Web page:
The dropout voltage in the datasheet is 2V @ 1A, but 1A is the maximum current for the part. It would probably take 8 typical pedals on one output to use that much current. The dropout voltage is lower at smaller current levels. A part like the TI LM2940CT-9.0 is an improved linear regulator design that only has a dropout of 0.5V @ 1A. It is pin compatible so it can replace the generic 7809 directly.

Thanks for the informative answer; exactly what I needed to know. :)

Jj.Diamante243 months ago

what will i do so that i'll have eight 9VDC outputs?

mattthegamer463 (author)  Jj.Diamante243 months ago
Multiply the regulators and output capacitors to get as many outputs as you want. For 8 outputs I would recommend at least 1A @ 9V transformer output current.


I am a lil confused about your circuit diagram vs. your list of components. The diagram shows (4) 100 uF caps and (2) 10 mF caps. Your list is saying use (3) 10 uF and (2) 10 mF or (2) 100 uF for less overkill. I like your design and I wanted to build one, but I dunno if I should have 6 caps or just 5 caps?

You'll need a cap for each regulator output, so I would recommend you use one 10uF and two 100uF before the regulators, and a 100uF after each regulator, from the output to ground. To prevent any oscillations I would also add a 100nF in parallel with each of those output capacitors. This is good practice that I was not aware of 4 years ago when I did this Instructable.
LennertO3 months ago

What is the minimum current that the secondary side must be able to deliver?

mattthegamer463 (author)  LennertO3 months ago
The one I used only delivers 300mA. You could get away with less if you are only powering 3-4 pedals, and no vacuum tube pedals.

Hi Matt,

Very cool. Good work!

I just had to replace CO alarms. The old ones have 9V AC transformers. I recently bought a great pedal without a power supply that can take 18V DC. Can I simply run each of the two transformers from the CO alarms into diodes in a bridge rectifier configuration and connect the + and - from the diodes before sending them to a voltage regulator (I understand I lose some voltage). There isn't a good way to combine the transformer voltage before making it DC, is there?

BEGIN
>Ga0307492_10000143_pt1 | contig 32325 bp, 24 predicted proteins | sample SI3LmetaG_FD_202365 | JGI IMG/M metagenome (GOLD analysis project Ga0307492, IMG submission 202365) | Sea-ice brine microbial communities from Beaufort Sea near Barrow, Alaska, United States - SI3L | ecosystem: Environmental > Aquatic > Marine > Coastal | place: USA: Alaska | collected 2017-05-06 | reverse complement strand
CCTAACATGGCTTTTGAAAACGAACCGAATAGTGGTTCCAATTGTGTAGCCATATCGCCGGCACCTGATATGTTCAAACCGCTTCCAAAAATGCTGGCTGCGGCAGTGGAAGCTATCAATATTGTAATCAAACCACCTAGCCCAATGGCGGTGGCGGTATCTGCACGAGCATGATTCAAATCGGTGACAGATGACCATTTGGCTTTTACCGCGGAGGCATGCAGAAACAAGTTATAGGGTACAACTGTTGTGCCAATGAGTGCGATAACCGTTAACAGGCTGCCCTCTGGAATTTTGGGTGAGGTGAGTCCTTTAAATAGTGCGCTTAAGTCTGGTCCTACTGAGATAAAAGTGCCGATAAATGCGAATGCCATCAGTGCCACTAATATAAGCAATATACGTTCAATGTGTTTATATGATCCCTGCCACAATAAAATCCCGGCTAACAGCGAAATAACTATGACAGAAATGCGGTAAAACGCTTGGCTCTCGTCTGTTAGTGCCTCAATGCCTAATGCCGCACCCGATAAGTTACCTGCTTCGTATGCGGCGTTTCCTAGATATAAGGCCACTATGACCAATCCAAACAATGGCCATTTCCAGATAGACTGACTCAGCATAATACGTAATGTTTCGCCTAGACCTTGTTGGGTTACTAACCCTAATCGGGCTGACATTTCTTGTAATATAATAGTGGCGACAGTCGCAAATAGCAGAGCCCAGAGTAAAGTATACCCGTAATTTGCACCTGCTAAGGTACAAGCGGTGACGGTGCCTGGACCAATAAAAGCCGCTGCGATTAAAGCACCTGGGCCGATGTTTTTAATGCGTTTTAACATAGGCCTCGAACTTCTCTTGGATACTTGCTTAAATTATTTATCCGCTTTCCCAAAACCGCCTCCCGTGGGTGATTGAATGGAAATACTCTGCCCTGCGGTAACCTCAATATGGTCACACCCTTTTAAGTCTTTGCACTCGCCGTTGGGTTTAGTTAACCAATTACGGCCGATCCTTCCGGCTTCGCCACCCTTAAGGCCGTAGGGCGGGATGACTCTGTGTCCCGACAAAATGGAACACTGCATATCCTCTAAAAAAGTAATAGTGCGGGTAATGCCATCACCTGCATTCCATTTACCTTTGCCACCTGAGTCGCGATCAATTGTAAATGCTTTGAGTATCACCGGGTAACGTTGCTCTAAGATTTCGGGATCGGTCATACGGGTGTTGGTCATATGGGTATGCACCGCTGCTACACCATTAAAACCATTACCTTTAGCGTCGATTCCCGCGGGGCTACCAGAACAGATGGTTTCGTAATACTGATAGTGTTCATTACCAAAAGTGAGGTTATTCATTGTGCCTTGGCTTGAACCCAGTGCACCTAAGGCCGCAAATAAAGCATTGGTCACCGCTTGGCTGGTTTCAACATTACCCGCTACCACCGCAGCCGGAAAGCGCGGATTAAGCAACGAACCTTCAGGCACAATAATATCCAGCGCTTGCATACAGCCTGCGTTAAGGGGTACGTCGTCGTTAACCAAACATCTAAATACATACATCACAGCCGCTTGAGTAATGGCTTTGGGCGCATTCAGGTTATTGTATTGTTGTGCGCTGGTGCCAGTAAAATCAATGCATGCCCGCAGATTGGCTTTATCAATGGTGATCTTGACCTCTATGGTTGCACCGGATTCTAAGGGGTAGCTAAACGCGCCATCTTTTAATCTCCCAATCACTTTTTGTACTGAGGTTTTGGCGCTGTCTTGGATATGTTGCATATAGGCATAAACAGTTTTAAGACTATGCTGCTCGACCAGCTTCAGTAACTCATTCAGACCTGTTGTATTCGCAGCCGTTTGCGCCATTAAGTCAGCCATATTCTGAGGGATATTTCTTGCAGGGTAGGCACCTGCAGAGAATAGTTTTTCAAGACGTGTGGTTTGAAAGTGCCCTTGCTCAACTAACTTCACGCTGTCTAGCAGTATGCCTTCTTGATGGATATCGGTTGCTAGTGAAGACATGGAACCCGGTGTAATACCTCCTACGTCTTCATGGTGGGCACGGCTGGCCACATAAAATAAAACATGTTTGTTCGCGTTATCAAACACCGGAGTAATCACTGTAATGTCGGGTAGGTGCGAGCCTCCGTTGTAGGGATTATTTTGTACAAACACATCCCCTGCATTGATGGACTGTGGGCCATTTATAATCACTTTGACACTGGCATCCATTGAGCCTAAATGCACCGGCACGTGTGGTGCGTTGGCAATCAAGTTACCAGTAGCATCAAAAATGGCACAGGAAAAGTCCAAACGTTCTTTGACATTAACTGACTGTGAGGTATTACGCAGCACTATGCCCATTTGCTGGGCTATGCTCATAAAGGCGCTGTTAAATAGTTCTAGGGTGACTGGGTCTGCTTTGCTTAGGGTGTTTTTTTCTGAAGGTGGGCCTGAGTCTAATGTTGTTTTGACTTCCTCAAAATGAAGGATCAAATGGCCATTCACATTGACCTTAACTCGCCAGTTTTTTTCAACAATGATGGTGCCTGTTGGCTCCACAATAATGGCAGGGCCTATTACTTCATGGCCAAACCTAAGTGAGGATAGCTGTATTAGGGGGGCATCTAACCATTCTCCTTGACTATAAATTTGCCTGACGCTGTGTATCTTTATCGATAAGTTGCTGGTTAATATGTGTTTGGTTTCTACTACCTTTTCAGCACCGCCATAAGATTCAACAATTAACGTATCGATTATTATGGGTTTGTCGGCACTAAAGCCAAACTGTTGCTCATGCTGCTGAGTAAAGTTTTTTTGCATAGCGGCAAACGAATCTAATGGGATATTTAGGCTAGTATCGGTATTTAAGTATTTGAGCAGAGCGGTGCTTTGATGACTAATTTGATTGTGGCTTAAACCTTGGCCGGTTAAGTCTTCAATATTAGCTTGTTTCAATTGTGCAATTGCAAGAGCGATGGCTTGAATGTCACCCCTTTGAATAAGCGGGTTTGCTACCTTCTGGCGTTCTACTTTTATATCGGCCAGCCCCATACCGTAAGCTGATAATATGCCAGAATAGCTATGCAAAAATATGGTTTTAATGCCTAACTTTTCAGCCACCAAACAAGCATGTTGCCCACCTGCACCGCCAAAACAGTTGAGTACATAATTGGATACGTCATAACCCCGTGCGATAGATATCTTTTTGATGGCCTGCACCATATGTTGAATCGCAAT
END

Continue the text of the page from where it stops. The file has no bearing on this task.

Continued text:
mattthegamer463 (author)  stephen.silbert3 months ago
You should be able to do something like this

Putting the primaries in parallel and the secondaries in series will give you twice the output voltage. Be careful and test it out first.


liamd7923 months ago

Just a question, as i'm thinking of making this for my friend for his band, how does it connect to the pedal to power it?

mattthegamer463 (author)  liamd7923 months ago
Female to Female 2.1mm barrel jack cable. You can make your own or buy them. Like these.
stefanrichter9 months ago


I'm trying to build one of these for my pedal board but I need to power 16 pedals and I'd prefer to have separate isolated outs for each rather than daisy chaining them (some are pin positive and others are pin negative). Do I have to change the number of capacitors or anything else to do this?

Also, I'd like 2 of these outputs to put out 18V for extra headroom in certain pedals. And I'm having trouble finding an enclosure that has a square hole for the IEC connection. It's cheaper for me to have a regular sized dc in (just like on the tops of pedals) so I'm going to do that. Will these two things mean I have to change the values of the transformer or fuse or anything else in the circuit? I may have to run the unit off a regular 1 spot 9v 1700ma power supply. Can I still get 18V out of two of the outputs or do I need to use some different kind of power supply?



mattthegamer463 (author)  stefanrichter9 months ago
Hey, this supply doesn't have isolated outs (all pedals have common negative power connections) if you want isolated outs, you'll need to get a special transformer with many output taps, which are hard to find. To be honest, I recommend you just buy one. You can't get 18V out of a 9V supply without a voltage multiplier circuit, which will add unwanted noise.

Hey Matt, thought this might be useful info for others: easy to find, 8 isolated tap, transformer for $25 plus shipping: scroll down to the bottom for item


WPDLXFMR-2 depending on your input voltage.

nursetom617 months ago

If only making the outputs 9v, what is the maximum number of outputs you can make? I have a lot of pedals and want to make a pedalboard. I am thinking, I need to build at least 2 supply boxes.

mattthegamer463 (author)  nursetom617 months ago
The circuit is fully scalable, the transformer power rating just has to be appropriately scaled as well.